Unemployment is the macroeconomic problem that affects people most directly and severely. For most people, the loss of a job means a reduced living standard and psychological distress. It is no surprise that unemployment is a frequent topic of political debate and that politicians often claim that their proposed policies would help create jobs. In reality, not everyone in the labor force has a job all the time: in all free-market economies, at any moment, some people are unemployed. The unemployment caused by the time it takes workers to search for a job is called frictional unemployment.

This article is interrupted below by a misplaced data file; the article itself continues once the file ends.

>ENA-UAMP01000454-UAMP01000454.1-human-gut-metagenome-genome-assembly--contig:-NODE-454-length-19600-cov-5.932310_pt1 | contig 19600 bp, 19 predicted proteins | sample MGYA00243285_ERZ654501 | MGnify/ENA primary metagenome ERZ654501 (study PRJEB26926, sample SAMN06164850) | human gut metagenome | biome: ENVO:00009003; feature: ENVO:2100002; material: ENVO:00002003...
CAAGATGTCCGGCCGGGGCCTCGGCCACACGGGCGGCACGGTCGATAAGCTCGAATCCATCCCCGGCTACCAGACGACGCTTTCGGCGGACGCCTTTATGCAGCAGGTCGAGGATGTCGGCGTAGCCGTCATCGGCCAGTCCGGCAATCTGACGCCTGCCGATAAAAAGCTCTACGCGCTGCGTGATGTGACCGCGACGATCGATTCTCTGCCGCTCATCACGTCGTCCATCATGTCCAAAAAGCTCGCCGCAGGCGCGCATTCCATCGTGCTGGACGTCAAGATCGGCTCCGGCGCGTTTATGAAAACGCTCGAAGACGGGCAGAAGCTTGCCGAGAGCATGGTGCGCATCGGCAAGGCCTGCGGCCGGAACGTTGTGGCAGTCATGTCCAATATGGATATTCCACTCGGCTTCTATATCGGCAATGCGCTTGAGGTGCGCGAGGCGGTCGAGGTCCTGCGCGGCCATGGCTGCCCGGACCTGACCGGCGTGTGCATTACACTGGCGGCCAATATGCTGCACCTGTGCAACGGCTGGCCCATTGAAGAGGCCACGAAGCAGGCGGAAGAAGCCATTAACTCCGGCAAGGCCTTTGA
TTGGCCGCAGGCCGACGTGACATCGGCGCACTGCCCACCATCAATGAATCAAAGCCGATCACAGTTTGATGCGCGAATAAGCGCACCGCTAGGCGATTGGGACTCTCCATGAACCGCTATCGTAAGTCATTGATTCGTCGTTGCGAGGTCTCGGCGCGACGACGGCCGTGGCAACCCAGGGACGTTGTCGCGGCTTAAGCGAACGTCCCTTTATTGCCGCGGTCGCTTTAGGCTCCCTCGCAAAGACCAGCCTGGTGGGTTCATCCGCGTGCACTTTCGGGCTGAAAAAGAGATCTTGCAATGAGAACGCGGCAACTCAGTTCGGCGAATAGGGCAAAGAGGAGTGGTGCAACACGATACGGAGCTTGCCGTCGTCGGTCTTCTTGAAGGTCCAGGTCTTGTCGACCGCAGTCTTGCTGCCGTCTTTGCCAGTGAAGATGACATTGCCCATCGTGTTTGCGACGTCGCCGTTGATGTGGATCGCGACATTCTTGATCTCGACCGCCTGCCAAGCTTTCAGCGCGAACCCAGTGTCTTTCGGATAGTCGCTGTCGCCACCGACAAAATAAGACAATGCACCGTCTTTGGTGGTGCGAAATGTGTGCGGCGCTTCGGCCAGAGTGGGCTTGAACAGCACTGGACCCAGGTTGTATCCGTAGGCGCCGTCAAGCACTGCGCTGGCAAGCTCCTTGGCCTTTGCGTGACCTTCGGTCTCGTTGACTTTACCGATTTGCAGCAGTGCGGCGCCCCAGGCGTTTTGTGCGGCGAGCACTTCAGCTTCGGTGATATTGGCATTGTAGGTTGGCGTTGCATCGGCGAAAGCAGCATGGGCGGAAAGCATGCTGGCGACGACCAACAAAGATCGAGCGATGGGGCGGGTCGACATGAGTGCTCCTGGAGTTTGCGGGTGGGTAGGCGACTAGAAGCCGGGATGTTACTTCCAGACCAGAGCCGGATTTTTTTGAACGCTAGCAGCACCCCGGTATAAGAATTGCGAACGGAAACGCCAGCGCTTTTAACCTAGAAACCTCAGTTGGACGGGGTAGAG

The Unemployment Rate

Labor Force = Number of Employed + Number of Unemployed

Unemployment Rate





labor-force participation rate


When the real wage exceeds the equilibrium level and the supply of workers exceeds the demand, we might expect firms to lower the wages they pay. Structural unemployment arises because firms fail to reduce wages despite an excess supply of labor. We now turn to three causes of this wage rigidity: minimum-wage laws, the monopoly power of unions, and efficiency wages.

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